Later, I remember what Tau said about Maxwell. There’s a little part of me that just whispers, inwardly, “Oh, what about me.” Honestly, I’m not proud of it. But I want to tell the truth right now: part of me’s envious. Envious of people who can do more, just… help more. Maxwell gives Tau his attention for one hour a week, at a cost of $150 (to someone: the government, I guess, or Vailea’s agency) – and I reckon that alone helps more than anything I do. I can put in all the hours god sends, and really, what do I do? I don’t know the answer to that – and so today I feel a little bit jealous, of Maxwell, and Vailea; the people who ‘know what’ and ‘know how’. They’re like the impact players on a sports team; the ones who get on the field and change things up straight away.
Saturday 10 May:
This evening Mia picks me up, we’re going to the movies. When she arrives, I’m in the sleepout with the boys, and so I ask them if they want to come out and meet her.
Tau just shakes his head slowly, saying first, uncertainly, “Oh nah,” and then, with a very sorrowful and bashful look in his eye, “I can’t, Miss… too shy.” He kind of breathes out the last word, and I see he’s tremendously anxious at the thought.
Leroi gives me the same quietly petrified look. He shakes his head too, and his eyes roll a bit.
“Sorry, Miss,” Tau says imploringly. “We just…”
“It’s ok, it’s ok,” I tell them at once. “I don’t expect…” And before I even finish my sentence, they look at me with great relief, and I go on, “It’s ok, you guys. I’m not going to make you do anything you can’t do.
“Thanks, Miss,” Tau murmurs. I can see he knows I mean it. Meanwhile, Leroi has pulled the blanket over his head with fright. I feel this big huge compassion in my heart for Leroi. I haven’t seen him like this for a long time. “I’m shy…” I hear him kind of whimper, under the purple blanket.
“Don’t worry, it’s sweet as,” I soothe. “It’s ok, Leroi.”
So I go out to Mia, and just say quietly, “I said to come out, but they’re too shy to meet you.”
Mia looks towards the closed door of the sleepout, a bit wonderingly.
“They’ve got a lot of stuff going on,” I tell her quietly.
“What kind of stuff?” she asks..
“Um, their dad,” I begin. He committed suicide, a couple of months ago. And since then, they’ve had some… issues.” I add, frankly, “Actually there were already some issues before that, but now there’s even more.”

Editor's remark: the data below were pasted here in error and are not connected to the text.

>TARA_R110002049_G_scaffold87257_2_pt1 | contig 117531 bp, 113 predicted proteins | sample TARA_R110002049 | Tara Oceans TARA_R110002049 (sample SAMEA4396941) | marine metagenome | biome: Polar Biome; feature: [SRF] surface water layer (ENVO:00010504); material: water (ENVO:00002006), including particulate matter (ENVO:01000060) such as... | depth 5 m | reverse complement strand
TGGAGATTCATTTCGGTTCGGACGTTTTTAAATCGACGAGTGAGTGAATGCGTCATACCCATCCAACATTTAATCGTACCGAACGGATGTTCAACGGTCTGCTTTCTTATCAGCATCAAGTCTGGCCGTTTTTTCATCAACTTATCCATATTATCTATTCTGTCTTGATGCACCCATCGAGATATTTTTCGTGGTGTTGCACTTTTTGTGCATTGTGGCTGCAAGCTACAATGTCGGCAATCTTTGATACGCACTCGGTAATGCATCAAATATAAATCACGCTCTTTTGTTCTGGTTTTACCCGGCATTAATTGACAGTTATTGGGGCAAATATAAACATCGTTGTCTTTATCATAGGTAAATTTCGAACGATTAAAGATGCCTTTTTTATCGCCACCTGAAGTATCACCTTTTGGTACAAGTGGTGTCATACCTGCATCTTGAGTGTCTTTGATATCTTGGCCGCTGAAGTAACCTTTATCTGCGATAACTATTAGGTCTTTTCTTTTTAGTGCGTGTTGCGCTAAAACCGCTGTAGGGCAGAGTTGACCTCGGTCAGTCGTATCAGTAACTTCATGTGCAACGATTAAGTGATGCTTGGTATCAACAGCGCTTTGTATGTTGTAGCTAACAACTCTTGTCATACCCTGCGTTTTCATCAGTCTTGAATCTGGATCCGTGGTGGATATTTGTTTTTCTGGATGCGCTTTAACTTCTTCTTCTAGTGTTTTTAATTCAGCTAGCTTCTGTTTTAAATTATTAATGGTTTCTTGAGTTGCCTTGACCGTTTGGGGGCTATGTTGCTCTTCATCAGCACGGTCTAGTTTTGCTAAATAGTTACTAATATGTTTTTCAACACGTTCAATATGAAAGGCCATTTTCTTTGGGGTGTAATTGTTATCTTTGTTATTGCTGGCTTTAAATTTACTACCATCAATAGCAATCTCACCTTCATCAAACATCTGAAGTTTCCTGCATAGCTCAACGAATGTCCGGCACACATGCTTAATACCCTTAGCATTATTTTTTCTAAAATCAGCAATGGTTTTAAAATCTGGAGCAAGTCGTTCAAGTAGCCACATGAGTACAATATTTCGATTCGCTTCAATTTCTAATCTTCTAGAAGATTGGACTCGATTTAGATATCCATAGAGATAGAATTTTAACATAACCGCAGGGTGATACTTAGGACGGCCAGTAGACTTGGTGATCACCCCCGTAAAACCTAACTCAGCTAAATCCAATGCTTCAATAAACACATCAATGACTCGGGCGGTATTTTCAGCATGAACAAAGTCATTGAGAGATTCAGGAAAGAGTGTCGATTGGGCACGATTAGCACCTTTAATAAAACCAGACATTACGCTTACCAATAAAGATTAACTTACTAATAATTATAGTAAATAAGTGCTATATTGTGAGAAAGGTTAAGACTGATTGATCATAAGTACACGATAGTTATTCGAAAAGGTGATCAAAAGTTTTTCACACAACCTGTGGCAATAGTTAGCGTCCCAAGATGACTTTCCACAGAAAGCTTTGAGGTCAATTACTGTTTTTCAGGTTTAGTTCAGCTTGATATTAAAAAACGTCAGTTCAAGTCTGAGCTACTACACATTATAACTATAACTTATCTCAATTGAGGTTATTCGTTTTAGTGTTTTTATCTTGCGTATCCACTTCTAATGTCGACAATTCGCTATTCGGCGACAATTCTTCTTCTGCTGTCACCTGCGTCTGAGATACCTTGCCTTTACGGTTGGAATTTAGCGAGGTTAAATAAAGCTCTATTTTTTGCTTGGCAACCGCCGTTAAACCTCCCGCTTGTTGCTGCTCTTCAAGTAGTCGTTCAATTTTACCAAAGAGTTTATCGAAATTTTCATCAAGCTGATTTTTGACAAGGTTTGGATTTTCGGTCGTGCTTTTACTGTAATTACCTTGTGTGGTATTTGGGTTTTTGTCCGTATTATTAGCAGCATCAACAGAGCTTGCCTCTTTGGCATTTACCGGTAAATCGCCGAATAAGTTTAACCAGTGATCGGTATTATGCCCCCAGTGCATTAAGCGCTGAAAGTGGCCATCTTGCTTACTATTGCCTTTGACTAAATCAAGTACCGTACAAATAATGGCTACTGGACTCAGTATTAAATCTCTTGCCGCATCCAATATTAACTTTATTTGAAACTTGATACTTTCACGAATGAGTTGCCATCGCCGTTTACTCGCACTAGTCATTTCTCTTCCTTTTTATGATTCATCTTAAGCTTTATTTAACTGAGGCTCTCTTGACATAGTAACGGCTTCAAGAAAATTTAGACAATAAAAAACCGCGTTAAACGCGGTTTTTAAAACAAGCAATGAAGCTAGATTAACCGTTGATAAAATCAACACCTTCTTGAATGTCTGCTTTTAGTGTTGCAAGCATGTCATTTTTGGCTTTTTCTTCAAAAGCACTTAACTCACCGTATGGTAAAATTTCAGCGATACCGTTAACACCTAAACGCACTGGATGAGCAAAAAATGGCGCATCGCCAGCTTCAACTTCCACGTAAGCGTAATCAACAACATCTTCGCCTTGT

“Anyway,” I finish. “They’re just really shy, with people they don’t know. It’d be cool if they came out to meet you – but they aren’t ready for that yet, I guess.”
“That’s ok,” she says.
I feel my energy settle, because everyone has been honest. I’m relieved too – relieved that I’m not just a spinny bitch, and that there really are reasons why I’ve been reluctant to have my friends and family round, and that I’ve read it right, in a way. Not that things can’t change. But it’s got to be a slow, very gradual process.
I’ve beat myself up over this for literally years, ever since Tau came to stay the first time. Telling myself how I should just sort shit out and stuff. But it’s taken me this long to see that the complications are genuine, and not just all in my head. It’s like a lightbulb switches on, when I see Leroi pull the blanket over his head.
And suddenly it seems my life is getting more integrated, in a way. What I mean by that is I’m working out how to combine things, or at least start to. But being ‘a teacher’ is way over there, out on a limb. It can’t be combined with anything that’s meaningful to me (except, currently, earning money).
I’ve learned a lot, not from teaching exactly, but from figuring out how to operate within it; do something of my own, despite all the constraints. Everything I’ve needed has been in some way scratched (painfully, at times) out of it, like a means of inscribing my own movement in the world, leaving signs there for those who can read them. I think of how Tau trudged to school and waited for me in the car park – he’d already been taken off the roll. I remember how he was limping. His heavy, patient eyes, as he told me, “I’ve got nowhere to go.” And I think I knew then that whatever I could create, out of whatever I could lay my hands to, I’d share it.
All of that; everything I’ve done and tried to do, it’s taken me further than school can go. I’ll never do graff at MC again, I know it. I don’t think I’ll ever have real allies there again, either. Everything’s shifted outwards, and moved on, and it’s taking me in a whole new direction too – I just haven’t figured out exactly what it is.